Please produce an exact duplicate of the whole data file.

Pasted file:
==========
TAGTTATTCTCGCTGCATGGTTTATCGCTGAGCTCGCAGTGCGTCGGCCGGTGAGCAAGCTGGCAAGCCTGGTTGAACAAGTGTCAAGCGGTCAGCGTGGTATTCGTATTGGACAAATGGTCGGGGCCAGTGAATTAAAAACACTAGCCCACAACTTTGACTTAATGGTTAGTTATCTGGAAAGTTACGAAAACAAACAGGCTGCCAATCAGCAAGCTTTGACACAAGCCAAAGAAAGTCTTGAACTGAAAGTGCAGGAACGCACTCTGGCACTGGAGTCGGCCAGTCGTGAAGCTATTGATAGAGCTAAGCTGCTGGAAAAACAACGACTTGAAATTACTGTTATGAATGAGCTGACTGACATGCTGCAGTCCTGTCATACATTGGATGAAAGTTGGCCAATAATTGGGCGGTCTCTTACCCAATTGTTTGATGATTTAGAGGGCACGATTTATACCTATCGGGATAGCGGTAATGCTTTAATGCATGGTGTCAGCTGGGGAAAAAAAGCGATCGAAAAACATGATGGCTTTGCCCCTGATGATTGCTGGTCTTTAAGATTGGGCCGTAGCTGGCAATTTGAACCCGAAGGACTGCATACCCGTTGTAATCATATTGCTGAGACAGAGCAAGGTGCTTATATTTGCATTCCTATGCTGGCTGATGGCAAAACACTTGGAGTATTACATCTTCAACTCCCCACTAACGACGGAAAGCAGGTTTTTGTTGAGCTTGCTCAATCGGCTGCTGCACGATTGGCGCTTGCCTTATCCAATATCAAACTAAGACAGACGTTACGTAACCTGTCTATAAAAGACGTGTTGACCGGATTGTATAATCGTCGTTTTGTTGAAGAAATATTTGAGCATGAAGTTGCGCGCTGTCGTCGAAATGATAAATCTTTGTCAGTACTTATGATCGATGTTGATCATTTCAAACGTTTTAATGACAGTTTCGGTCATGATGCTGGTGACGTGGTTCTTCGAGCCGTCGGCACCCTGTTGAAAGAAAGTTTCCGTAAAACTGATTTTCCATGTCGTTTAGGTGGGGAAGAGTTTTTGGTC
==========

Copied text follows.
TAGTTATTCTCGCTGCATGGTTTATCGCTGAGCTCGCAGTGCGTCGGCCGGTGAGCAAGCTGGCAAGCCTGGTTGAACAAGTGTCAAGCGGTCAGCGTGGTATTCGTATTGGACAAATGGTCGGGGCCAGTGAATTAAAAACACTAGCCCACAACTTTGACTTAATGGTTAGTTATCTGGAAAGTTACGAAAACAAACAGGCTGCCAATCAGCAAGCTTTGACACAAGCCAAAGAAAGTCTTGAACTGAAAGTGCAGGAACGCACTCTGGCACTGGAGTCGGCCAGTCGTGAAGCTATTGATAGAGCTAAGCTGCTGGAAAAACAACGACTTGAAATTACTGTTATGAATGAGCTGACTGACATGCTGCAGTCCTGTCATACATTGGATGAAAGTTGGCCAATAATTGGGCGGTCTCTTACCCAATTGTTTGATGATTTAGAGGGCACGATTTATACCTATCGGGATAGCGGTAATGCTTTAATGCATGGTGTCAGCTGGGGAAAAAAAGCGATCGAAAAACATGATGGCTTTGCCCCTGATGATTGCTGGTCTTTAAGATTGGGCCGTAGCTGGCAATTTGAACCCGAAGGACTGCATACCCGTTGTAATCATATTGCTGAGACAGAGCAAGGTGCTTATATTTGCATTCCTATGCTGGCTGATGGCAAAACACTTGGAGTATTACATCTTCAACTCCCCACTAACGACGGAAAGCAGGTTTTTGTTGAGCTTGCTCAATCGGCTGCTGCACGATTGGCGCTTGCCTTATCCAATATCAAACTAAGACAGACGTTACGTAACCTGTCTATAAAAGACGTGTTGACCGGATTGTATAATCGTCGTTTTGTTGAAGAAATATTTGAGCATGAAGTTGCGCGCTGTCGTCGAAATGATAAATCTTTGTCAGTACTTATGATCGATGTTGATCATTTCAAACGTTTTAATGACAGTTTCGGTCATGATGCTGGTGACGTGGTTCTTCGAGCCGTCGGCACCCTGTTGAAAGAAAGTTTCCGTAAAACTGATTTTCCATGTCGTTTAGGTGGGGAAGAGTTTTTGGTC